NAIROBI, Kenya, Feb 23 – Former Prime Minister Raila Odinga has called for a quick solution to the ongoing education crisis in Northern Eastern Kenya, where teachers have withdrawn over insecurity incidents.
The Teachers Service Commission (TSC) last month transferred more than 3,000 non-local teachers from Wajir, Mandera and Garissa counties following terror attacks targeting tutors.
Odinga, who was speaking during the Building Bridges Initiative rally in Garissa on Sunday, called for urgent measures in a bid to end the current education crisis in the region.
“It is painful for children to go to classrooms where there are no teachers. We must find a solution to this,” the former premier said.
The mass exodus of teachers came after militants attacked the Kamuthe Resource Centre and killed three male teachers on January 13.
“We must bring teachers and also declare an affirmative action so that we can have more local teachers working here,” Odinga said.
The matter has also caught the attention of the National Assembly Majority Leader Aden Duale who wants the TSC and Education Cabinet Secretary Prof George Magoha to be summoned before Parliament to explain measures put in place to mediate the crisis.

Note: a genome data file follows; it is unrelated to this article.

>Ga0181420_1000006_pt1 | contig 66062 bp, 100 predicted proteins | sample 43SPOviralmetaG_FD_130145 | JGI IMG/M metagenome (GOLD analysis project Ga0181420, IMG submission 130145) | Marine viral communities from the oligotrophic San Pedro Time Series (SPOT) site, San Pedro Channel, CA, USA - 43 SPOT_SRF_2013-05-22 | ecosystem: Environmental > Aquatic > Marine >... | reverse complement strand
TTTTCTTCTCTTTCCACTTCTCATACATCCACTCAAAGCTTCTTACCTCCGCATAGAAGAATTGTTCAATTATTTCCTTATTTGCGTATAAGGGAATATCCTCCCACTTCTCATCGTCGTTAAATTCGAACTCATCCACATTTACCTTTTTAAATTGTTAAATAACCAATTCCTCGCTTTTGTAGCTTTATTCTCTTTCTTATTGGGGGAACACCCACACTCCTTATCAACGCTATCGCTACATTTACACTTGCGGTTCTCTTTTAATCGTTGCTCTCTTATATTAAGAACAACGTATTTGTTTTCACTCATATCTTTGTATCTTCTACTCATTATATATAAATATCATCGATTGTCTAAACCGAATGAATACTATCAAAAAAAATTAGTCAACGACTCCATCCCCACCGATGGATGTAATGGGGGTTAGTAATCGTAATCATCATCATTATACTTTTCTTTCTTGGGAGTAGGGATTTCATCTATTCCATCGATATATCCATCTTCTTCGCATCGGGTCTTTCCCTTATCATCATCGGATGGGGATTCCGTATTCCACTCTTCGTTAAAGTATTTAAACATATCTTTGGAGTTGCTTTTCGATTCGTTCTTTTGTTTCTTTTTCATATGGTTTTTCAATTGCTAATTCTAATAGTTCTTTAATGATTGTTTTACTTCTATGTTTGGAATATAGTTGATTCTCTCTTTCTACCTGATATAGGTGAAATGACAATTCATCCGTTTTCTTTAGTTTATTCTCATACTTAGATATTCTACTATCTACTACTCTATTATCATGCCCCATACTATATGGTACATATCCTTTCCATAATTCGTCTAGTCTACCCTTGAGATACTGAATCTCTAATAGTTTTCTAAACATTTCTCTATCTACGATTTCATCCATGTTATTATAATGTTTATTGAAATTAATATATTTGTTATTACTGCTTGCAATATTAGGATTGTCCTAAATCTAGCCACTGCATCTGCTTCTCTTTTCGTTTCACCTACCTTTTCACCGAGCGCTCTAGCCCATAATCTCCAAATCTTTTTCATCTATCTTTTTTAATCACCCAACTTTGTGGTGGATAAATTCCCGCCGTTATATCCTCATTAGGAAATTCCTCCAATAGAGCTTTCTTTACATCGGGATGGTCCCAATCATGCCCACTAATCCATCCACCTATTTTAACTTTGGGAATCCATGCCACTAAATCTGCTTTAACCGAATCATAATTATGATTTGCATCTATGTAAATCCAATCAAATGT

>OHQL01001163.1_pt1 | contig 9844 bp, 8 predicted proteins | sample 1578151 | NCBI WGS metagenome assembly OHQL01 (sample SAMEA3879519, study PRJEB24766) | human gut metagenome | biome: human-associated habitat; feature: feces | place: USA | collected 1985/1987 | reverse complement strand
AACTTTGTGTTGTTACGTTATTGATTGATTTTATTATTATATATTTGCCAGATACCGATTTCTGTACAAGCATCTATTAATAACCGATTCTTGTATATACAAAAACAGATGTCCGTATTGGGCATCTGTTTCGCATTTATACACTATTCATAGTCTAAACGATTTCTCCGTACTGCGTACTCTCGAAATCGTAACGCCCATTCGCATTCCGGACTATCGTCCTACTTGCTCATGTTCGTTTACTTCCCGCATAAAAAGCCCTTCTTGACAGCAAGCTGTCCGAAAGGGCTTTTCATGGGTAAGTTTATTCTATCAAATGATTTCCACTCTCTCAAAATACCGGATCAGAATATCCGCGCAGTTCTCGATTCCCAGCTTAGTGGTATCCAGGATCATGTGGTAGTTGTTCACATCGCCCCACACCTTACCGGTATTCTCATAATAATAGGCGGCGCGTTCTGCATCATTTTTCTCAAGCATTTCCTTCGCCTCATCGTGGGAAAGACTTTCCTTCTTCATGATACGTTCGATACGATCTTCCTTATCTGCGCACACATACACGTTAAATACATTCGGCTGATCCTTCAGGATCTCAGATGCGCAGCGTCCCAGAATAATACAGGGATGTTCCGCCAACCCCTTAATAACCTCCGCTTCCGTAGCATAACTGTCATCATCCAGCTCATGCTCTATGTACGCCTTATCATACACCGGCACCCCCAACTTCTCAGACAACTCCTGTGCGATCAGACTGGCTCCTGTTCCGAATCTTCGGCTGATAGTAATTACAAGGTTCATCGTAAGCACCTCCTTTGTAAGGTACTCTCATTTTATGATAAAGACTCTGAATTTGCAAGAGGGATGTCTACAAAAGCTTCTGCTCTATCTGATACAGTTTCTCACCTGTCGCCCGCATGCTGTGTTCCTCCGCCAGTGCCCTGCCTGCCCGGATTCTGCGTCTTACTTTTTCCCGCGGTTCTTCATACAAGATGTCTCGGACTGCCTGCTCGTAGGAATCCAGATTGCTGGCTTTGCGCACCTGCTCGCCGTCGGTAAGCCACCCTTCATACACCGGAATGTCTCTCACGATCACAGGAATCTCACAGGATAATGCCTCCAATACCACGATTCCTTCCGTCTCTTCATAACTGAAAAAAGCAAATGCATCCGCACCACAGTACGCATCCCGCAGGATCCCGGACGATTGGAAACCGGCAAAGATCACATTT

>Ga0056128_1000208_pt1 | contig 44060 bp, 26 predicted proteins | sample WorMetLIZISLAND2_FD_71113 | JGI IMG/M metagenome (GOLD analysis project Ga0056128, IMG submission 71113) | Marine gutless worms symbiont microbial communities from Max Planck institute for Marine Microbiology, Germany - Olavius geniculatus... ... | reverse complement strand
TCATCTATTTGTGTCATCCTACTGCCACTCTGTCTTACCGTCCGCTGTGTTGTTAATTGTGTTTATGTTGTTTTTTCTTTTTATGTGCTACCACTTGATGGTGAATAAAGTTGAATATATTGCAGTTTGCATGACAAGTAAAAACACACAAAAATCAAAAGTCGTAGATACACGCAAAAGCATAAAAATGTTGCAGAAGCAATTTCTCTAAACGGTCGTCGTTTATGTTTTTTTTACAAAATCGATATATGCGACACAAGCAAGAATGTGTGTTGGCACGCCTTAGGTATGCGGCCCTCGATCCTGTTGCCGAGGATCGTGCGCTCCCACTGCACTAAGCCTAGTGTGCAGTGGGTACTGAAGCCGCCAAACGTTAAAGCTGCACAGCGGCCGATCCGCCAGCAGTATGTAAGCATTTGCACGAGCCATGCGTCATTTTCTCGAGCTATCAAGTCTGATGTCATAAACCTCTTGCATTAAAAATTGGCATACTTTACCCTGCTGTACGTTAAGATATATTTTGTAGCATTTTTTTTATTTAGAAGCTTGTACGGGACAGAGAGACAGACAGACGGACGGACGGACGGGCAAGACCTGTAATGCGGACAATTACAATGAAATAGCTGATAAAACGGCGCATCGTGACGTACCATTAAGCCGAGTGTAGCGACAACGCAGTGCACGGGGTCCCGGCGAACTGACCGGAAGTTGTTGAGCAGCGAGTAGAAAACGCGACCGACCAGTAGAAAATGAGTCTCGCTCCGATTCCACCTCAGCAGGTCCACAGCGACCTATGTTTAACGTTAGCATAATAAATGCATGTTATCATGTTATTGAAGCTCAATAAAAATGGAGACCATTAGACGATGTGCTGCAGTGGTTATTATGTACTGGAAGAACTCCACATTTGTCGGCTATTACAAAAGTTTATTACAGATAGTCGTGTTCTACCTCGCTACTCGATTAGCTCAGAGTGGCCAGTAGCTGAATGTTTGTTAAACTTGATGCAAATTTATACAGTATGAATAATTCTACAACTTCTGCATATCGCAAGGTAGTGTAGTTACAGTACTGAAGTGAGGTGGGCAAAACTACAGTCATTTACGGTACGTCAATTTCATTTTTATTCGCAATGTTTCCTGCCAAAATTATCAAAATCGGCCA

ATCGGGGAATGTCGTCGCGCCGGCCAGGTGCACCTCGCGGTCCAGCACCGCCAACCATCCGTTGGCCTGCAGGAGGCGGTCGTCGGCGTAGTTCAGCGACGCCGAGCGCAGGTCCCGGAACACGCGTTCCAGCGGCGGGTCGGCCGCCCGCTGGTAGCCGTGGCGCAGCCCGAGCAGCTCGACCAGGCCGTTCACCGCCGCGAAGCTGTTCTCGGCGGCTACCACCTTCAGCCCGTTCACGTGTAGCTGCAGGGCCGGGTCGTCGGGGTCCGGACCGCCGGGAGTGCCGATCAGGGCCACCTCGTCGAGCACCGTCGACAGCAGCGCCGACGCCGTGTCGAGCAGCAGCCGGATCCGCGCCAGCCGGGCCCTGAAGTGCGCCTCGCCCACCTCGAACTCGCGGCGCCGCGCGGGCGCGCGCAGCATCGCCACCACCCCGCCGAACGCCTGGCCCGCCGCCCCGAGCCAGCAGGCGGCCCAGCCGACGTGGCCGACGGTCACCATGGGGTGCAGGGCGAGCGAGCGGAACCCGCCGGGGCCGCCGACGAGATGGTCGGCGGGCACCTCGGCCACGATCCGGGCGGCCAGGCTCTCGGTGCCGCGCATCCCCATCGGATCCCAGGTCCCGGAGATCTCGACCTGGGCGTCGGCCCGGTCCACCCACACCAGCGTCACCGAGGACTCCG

The legislator noted that most national government programmes including the ongoing roll out of Competency Based Curriculum (CBC) and 100 percent secondary school transitions have stalled as a result of the actions by TSC to withdraw teachers on security grounds.
“TSC Act doesn’t allow it to divide its workforce across the country along tribal, ethnic and religious line as it has happened in the mass transfers of teachers in NEP,” Duale said.
“The Constitution of Kenya, in Article 53 (1)(b) state that every child has a right to free and compulsory basic education and Article 55 (a) the State shall take measures, including affirmative action programmes, to ensure that the youth access relevant education and training.”
The recent withdrawal of non-local teachers is not new to the region where terror attacks are frequent, with Kenyans from other parts of the country being the main target.
In 2018, there was a similar mass walkout of teachers from the region due to insecurity.